A Multi-Band horizontal dipole. Post #237

How would you like to build a simple, inexpensive multiband antenna that will give you hours of enjoyment chasing DX or "ragchewing" with your local amateur radio friends?  Sometimes, when it comes to "homebrew" antennas, you can't beat a 40 through 10 meter dipole or doublet fed  by ladder line into a suitable antenna transmatch.  One antenna can perform well on a variety of amateur radio bands if it is designed and built carefully.

Ideally, we could all use a 50-foot (15.24 meter) tower with a 4-element monobander on 20 meters, plus separate antennas for 160, 80, 40, 15, 10, and whatever other bands you can squeeze in.  However, most of the amateur radio operators I know can manage only one or perhaps two HF antennas on their small properties.  Add to this mix the growing trend of antenna restrictions found in many housing areas these days and you've got the one antenna scenario.  And that antenna must be hidden in many cases.

Enter the horizontal flat top half wavelength dipole and its immediate cousins the inverted vee, the sloping dipole, and the vertical dipole.  In past posts, I've described the inverted vees and sloping dipoles used at my station.  All of these antennas have performed well as multiband antennas using 450-ohm ladder line, a 4:1 balun, and a sturdy antenna transmatch.  My two antenna "tuners" are the trusty Drake MN-4 and a very old MFJ 941-E Versa Tuner which I use for 30 meters.

So, let's build a simple dipole half wavelength antenna and get ourselves on the air.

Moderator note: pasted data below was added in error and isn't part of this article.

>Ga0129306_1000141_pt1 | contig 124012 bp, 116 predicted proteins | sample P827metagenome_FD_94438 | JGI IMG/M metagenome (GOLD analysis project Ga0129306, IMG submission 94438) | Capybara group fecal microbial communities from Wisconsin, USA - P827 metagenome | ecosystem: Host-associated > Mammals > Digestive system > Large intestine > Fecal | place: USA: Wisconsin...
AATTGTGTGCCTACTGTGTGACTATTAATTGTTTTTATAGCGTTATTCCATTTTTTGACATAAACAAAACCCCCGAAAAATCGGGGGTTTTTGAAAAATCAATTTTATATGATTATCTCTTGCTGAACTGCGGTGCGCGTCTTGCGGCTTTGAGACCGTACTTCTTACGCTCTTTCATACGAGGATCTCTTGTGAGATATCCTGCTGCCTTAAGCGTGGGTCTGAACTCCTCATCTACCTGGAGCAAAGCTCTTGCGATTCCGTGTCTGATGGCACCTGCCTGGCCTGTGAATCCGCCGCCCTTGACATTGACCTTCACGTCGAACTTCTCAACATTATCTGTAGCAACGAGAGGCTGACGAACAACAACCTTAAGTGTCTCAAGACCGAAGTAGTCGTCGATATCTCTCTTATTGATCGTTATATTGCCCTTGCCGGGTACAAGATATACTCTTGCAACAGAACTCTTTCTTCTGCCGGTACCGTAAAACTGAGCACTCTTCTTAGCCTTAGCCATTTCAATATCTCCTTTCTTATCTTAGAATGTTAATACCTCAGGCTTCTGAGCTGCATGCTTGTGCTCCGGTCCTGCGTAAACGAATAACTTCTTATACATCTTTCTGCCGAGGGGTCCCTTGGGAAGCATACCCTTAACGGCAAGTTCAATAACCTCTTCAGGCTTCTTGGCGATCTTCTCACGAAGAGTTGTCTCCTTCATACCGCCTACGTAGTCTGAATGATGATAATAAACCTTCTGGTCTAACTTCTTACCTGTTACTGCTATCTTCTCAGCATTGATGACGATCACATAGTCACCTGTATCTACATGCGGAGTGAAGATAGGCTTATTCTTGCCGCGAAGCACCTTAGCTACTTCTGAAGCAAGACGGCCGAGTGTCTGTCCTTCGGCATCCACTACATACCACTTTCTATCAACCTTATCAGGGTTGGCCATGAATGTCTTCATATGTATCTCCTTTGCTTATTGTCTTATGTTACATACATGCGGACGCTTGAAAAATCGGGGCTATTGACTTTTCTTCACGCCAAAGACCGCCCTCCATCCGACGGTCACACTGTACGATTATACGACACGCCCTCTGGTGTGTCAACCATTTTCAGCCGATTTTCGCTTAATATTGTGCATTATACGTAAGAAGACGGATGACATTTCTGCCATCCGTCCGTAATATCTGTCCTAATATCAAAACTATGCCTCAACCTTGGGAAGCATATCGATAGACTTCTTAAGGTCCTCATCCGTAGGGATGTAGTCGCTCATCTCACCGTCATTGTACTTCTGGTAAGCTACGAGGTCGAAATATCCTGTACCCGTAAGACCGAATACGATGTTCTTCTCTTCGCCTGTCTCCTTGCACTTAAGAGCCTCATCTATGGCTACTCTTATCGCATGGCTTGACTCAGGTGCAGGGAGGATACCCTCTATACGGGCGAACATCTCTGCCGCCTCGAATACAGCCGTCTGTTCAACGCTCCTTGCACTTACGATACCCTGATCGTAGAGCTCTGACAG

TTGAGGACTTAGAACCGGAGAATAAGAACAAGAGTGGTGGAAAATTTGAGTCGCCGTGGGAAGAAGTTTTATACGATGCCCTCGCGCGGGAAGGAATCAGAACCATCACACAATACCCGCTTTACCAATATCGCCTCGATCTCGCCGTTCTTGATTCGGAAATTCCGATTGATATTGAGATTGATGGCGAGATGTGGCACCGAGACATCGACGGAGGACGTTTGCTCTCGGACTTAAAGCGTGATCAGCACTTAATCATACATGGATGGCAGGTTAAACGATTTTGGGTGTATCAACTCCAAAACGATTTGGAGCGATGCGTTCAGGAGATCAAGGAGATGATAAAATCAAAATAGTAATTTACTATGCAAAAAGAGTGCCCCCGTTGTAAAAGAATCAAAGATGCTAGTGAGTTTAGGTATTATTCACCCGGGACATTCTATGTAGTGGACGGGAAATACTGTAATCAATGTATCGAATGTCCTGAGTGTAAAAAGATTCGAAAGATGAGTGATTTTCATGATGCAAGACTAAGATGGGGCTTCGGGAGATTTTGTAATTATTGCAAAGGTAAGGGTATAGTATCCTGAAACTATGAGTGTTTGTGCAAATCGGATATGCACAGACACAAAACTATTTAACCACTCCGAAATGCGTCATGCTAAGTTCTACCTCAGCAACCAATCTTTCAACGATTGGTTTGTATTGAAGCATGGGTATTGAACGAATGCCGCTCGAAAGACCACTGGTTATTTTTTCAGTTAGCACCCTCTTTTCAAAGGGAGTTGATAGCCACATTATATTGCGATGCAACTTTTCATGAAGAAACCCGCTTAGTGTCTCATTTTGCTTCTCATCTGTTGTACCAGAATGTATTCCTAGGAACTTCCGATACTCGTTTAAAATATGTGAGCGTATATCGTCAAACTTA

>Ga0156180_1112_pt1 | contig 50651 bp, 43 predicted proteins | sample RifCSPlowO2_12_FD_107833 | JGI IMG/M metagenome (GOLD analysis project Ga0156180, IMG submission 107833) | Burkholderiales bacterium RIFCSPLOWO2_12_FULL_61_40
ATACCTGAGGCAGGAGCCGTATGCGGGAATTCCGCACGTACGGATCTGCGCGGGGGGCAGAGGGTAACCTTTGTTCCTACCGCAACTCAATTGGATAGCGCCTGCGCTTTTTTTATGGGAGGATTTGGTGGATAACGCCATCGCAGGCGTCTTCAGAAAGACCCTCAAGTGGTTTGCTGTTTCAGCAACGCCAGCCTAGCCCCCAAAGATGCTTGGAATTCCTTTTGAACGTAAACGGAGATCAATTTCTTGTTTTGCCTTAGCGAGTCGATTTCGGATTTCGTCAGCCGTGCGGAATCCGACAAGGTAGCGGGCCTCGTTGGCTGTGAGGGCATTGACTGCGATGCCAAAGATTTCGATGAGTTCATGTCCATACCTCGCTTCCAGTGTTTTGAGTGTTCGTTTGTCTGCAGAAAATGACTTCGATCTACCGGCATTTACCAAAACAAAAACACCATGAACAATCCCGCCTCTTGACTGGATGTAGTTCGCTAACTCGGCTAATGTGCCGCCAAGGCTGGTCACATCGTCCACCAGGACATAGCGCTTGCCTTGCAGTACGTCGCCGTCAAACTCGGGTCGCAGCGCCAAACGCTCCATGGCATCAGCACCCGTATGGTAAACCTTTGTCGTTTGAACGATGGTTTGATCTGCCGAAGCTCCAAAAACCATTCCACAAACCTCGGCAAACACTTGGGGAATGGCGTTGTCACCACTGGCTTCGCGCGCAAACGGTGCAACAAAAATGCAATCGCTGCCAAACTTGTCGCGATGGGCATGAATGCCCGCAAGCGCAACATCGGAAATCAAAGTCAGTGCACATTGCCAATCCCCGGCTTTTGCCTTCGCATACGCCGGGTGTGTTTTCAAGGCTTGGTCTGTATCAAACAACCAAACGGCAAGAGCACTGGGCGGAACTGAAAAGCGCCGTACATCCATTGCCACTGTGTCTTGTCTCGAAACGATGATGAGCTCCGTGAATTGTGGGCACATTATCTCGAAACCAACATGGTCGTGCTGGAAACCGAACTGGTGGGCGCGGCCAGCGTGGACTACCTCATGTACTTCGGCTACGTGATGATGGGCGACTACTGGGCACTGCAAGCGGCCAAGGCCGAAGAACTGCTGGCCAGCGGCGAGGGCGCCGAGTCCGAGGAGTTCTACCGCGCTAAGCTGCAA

According to the late William Orr (W6SAI), the common half wavelength dipole fed at the center with two conductor feed line is an "inexpensive antenna to build and to get working."  If you use 450-ohm ladder line or television 300-ohm twin lead in combination with a 4:1 balun and robust antenna "tuner", you'll have a working multiband antenna at minimum cost.


If you're going to use the dipole for several bands, design your antenna for the frequency of the lowest band.  In my case, I wanted to work 40 through 10 meters.  So, using the frequency of 7.088 MHz (the frequency of the daily Hawaii Afternoon Net) and the general formula 468/f (MHz)=L (ft), I computed a half wavelength of 66.02 feet(20.13 meters).  Each dipole element would be half that amount or 33.01 feet (10.06 meters).
Some antenna experts recommend that you cut your antenna elements a bit long to allow for trimming and SWR adjustments.  For my purposes, I left each element slightly longer than 33-feet (10.06 meters).  The antenna transmatch would compensate for the mismatch found on each band.

Two masts to support the dipole.  I had two spare MFJ 33-foot (10.06 meters) telescoping fiberglass masts in the garage of my new home site in the Puna District.

Two ceramic insulators to tie off the antenna elements to the supporting masts.

Two 5-foot (1.52 meters) wooden stakes to support each mast.

One "homebrew" center connector to support each conductor of the 450-ohm feed line.  I used some plastic cut from an old "Clorox" (household cleaner) bottle for the center connector.

Two pieces of #14 AWG household wire, measuring slightly more than 33 feet (10.06 meters) each.  These wires would be the flat top horizontal half wavelength dipole.

Fifty feet (15.24 meters) of 450-ohm ladder line to feed the antenna.

One W9INN 4:1 balun.

Twenty five feet (7.62 meters) of RG-8X coaxial cable with UHF connectors.  The ladder line would be connected to the 4:1 balun and then the coax would be connected to the balun.  The coax would run into the shack for eventual connection to my transceiver, an old but trusty Ten Tec Argosy II.  If I wanted to operate on 30 meters, I would swap out the Drake MN-4 for the MFJ 941-E Versa Tuner.